George Jung
01-19-2011, 11:02 PM
That was pretty impressive, Capt.

You sure you're not Republican?

bobbys
01-19-2011, 11:17 PM
Donn is a big hero of mine, Sure not as much as Magneto and Titanium man but more then Gunnery sergeant Vince Carter. but only cause i do not know if Donn was a Sergeant.

shamus
01-20-2011, 03:32 AM
Early in this thread there's a suggestion of fixing the problem 'legislatively' which I interpreted as a call for protectionism (I could have that wrong!)
If i had that right, I urge you to remember that in the glory days of American manufacturing, it was not just your domestic market which was being supplied. American goods were sold to the world. In fact it's only very recently (five years or so) that Amerca lost top spot in imports of manufactured goods to my country, for instance. So it we be odd to object to some other country doing what you had been doing successfully for decades, in my view.

Japan and now China have moved into your territory, just as America killed off Britain in our economy.

Washing machines are made in Australia, but I happen to have an American one. It's very well built. From the point of view of successful exports, it might be, like "The Imperishable Seamless Whaleskin Boot"- just a little bit too durable for its own good.

Canoeyawl
01-20-2011, 10:57 AM
That was pretty impressive, Capt.

You sure you're not Republican?

If he was Republican he would be dangerous.

Michael D. Storey
01-20-2011, 11:30 AM
About that:

Rich folk tend to marry their station, resulting in super-rich folk, what with two 250k + incomes, etc. When I was a kid, a college-educated woman was earning less than a high-school drop-out man. Not so now. I feel that this is the way that wealth gets concentrated. It's not so much race any more, it's class.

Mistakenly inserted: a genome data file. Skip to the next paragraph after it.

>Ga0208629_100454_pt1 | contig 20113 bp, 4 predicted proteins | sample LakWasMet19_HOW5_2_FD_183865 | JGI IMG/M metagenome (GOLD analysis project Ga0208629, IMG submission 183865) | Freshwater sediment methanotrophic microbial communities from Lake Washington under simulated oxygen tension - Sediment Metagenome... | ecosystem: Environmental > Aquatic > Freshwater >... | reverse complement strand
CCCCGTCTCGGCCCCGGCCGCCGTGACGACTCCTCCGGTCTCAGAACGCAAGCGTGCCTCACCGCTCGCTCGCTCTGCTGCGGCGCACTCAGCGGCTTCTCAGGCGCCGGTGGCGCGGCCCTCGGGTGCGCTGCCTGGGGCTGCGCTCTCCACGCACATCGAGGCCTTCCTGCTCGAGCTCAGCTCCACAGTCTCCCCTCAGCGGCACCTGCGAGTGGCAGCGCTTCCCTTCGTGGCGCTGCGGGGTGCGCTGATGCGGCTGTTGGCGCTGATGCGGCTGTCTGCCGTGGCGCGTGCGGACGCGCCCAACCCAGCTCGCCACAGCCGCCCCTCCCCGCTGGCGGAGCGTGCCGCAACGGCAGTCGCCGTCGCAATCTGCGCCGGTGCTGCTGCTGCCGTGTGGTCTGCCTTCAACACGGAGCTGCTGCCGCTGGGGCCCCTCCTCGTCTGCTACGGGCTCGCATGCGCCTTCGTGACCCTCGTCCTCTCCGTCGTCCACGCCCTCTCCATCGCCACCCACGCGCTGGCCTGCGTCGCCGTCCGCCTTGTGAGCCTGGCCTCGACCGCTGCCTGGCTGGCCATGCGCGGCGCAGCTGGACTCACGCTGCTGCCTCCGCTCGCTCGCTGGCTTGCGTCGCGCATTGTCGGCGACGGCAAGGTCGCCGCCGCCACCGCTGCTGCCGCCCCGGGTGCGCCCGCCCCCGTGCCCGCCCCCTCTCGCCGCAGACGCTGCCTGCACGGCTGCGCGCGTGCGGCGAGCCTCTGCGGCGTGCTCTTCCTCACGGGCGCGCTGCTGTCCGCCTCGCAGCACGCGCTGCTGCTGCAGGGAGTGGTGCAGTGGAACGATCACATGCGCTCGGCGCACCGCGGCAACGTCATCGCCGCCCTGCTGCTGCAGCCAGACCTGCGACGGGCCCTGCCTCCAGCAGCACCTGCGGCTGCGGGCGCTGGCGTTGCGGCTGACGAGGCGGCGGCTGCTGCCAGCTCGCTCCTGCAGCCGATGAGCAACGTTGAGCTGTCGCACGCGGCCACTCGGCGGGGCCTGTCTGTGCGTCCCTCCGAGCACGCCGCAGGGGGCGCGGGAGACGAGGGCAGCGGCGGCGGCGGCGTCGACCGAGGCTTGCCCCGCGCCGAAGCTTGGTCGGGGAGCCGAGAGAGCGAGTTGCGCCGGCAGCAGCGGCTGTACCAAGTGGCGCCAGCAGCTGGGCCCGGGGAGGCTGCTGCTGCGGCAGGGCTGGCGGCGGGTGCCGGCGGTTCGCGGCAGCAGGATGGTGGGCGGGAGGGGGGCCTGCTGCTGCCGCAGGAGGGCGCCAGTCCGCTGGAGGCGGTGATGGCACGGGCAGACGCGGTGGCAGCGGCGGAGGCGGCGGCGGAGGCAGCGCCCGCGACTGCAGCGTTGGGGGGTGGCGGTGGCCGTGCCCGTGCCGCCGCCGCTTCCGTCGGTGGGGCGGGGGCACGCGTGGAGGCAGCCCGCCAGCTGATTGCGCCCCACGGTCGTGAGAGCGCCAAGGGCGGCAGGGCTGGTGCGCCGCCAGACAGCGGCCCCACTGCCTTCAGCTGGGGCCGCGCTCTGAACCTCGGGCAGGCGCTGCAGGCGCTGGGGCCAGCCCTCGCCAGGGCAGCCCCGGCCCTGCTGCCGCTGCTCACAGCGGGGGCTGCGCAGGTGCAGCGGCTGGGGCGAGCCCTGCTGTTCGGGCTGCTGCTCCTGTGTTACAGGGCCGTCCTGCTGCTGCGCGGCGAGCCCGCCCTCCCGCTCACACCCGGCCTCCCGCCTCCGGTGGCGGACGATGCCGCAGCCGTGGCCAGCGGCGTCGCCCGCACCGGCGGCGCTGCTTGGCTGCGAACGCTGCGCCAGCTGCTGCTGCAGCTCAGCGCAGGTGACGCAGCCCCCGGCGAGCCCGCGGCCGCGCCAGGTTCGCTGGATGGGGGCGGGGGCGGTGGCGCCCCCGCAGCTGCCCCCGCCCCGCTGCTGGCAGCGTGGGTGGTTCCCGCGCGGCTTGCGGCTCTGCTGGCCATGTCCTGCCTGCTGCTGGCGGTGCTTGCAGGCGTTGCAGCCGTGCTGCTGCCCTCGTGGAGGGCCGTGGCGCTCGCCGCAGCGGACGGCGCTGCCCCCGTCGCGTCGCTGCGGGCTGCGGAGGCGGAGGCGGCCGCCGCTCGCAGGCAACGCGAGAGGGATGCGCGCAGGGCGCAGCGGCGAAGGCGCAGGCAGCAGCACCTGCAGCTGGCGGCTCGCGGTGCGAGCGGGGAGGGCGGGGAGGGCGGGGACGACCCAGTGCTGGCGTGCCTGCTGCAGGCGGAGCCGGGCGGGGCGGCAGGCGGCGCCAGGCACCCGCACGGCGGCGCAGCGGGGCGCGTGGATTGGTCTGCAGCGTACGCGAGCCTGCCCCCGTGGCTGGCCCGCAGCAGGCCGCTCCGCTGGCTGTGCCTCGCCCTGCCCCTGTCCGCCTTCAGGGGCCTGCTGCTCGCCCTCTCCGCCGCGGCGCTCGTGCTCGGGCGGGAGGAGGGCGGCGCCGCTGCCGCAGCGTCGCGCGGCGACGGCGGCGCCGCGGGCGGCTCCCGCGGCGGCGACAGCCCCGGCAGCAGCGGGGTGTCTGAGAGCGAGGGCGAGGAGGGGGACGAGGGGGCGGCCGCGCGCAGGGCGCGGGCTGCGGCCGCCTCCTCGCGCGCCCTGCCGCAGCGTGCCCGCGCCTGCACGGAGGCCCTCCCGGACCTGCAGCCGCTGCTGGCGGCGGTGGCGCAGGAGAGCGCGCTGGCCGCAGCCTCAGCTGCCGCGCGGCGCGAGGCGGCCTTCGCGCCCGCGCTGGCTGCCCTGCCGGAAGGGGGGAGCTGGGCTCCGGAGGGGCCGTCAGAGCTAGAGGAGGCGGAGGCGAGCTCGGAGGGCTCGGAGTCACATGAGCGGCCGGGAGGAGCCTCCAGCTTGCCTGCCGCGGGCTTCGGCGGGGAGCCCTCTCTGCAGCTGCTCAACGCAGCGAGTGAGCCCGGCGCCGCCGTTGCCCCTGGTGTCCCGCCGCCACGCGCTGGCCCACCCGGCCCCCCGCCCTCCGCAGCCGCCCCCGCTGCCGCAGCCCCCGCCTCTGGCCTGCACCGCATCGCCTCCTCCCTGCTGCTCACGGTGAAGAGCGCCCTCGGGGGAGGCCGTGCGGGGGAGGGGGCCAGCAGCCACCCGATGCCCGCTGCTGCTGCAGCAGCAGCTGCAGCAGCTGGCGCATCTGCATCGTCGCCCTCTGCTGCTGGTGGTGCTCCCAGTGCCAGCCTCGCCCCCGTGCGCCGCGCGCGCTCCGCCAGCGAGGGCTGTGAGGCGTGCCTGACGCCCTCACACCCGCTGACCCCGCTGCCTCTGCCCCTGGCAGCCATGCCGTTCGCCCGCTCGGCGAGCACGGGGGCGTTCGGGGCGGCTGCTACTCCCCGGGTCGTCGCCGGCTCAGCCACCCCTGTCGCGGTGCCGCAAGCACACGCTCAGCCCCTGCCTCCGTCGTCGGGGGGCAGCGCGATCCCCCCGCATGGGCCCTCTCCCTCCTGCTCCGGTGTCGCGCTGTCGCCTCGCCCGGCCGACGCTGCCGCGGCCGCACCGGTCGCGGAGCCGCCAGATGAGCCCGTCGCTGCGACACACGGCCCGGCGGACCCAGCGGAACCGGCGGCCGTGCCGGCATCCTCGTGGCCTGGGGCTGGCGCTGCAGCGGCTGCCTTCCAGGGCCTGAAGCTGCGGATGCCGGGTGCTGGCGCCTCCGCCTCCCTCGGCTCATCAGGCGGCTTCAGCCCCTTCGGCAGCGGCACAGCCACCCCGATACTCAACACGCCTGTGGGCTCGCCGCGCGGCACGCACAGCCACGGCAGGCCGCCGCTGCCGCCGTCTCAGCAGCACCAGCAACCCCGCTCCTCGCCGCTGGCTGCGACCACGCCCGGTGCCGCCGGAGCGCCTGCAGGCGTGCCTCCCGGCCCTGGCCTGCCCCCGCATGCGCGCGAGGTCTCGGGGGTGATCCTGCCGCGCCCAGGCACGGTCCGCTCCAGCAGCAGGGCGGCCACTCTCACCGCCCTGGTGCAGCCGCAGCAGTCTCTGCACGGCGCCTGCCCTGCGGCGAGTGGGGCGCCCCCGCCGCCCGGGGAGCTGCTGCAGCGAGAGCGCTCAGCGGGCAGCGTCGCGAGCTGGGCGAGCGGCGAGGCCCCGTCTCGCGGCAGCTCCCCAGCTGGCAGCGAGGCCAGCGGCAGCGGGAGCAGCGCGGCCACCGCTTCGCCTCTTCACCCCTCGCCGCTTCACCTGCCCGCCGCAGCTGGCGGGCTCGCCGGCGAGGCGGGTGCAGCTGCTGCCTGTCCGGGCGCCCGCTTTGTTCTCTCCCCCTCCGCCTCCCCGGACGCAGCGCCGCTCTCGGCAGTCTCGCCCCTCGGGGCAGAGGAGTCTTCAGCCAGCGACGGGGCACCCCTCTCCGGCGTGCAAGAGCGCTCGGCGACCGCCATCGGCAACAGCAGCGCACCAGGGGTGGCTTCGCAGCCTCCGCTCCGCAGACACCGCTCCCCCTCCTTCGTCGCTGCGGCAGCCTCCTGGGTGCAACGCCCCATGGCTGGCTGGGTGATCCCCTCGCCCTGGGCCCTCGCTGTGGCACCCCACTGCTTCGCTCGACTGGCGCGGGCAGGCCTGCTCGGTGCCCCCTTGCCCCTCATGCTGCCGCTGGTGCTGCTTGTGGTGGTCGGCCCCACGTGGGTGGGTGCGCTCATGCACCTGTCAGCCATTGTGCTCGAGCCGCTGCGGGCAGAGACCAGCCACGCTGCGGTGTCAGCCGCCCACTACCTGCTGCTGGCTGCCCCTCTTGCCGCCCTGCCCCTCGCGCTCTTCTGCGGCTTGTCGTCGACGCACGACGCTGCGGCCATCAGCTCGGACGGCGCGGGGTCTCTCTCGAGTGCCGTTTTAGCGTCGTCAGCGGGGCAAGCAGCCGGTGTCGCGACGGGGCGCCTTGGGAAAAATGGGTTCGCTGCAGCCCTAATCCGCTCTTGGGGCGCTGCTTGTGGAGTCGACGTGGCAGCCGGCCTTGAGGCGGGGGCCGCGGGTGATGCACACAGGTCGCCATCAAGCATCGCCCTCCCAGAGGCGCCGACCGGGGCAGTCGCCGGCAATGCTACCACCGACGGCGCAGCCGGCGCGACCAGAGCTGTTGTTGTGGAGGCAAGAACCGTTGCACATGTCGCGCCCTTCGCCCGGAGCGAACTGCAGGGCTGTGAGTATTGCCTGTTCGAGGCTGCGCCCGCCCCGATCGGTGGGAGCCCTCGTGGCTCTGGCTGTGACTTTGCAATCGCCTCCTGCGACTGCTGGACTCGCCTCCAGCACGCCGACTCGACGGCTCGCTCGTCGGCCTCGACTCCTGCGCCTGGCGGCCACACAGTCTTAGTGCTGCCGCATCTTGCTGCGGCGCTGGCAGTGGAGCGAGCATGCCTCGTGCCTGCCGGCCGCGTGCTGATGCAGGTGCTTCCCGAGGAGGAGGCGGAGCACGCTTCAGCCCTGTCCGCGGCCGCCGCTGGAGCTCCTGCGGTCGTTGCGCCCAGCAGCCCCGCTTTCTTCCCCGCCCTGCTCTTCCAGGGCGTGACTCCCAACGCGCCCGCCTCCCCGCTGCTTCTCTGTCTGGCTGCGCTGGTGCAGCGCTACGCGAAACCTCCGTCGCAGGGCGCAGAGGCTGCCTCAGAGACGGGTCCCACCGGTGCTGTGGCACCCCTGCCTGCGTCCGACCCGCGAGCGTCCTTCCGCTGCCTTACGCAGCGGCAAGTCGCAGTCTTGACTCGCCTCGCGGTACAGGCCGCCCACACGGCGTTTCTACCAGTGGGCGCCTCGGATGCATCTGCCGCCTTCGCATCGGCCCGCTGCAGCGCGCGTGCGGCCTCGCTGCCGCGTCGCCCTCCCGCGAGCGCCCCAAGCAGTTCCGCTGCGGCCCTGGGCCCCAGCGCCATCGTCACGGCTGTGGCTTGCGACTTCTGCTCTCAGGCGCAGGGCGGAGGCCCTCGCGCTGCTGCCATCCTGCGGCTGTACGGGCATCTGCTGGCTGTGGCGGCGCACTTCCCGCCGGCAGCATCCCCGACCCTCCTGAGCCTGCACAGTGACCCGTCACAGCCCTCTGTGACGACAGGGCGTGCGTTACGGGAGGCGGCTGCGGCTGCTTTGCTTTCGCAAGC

Also, things like an extension of super-hire inheritance tax exemption, supported mainly by people who will never benefit from it, and will have to pay for it. Also, calling the Health Care Law a job-killing bill, something that is done by people who have a far superior health care package, paid for by the people that they choose to deny this health care package. There is more like this, but the big thing is the resistance to re-distribute the wealth in this country in a fair way.

johnw
01-20-2011, 02:37 PM
About that:

Rich folk tend to marry their station, resulting in super-rich folk, what with two 250k + incomes, etc. When I was a kid, a college-educated woman was earning less than a high-school drop-out man. Not so now. I feel that this is the way that wealth gets concentrated. It's not so much race any more, it's class.
Also, things like an extension of super-hire inheritance tax exemption, supported mainly by people who will never benefit from it, and will have to pay for it. Also, calling the Health Care Law a job-killing bill, something that is done by people who have a far superior health care package, paid for by the people that they choose to deny this health care package. There is more like this, but the big thing is the resistance to re-distribute the wealth in this country in a fair way.
Funny thing, when we didn't have an inheritance tax, we had a rentier class. Not working was a sign of status, because it showed you were part of the rentier class. It was largely this group that Thorstein Veblen labeled the leisure class.

oznabrag
01-20-2011, 02:39 PM
And now we have a renter class.

McMike
01-20-2011, 03:46 PM
And now we have a renter class.

There's always been a renter class, lets not confuse decent housing with owning a house.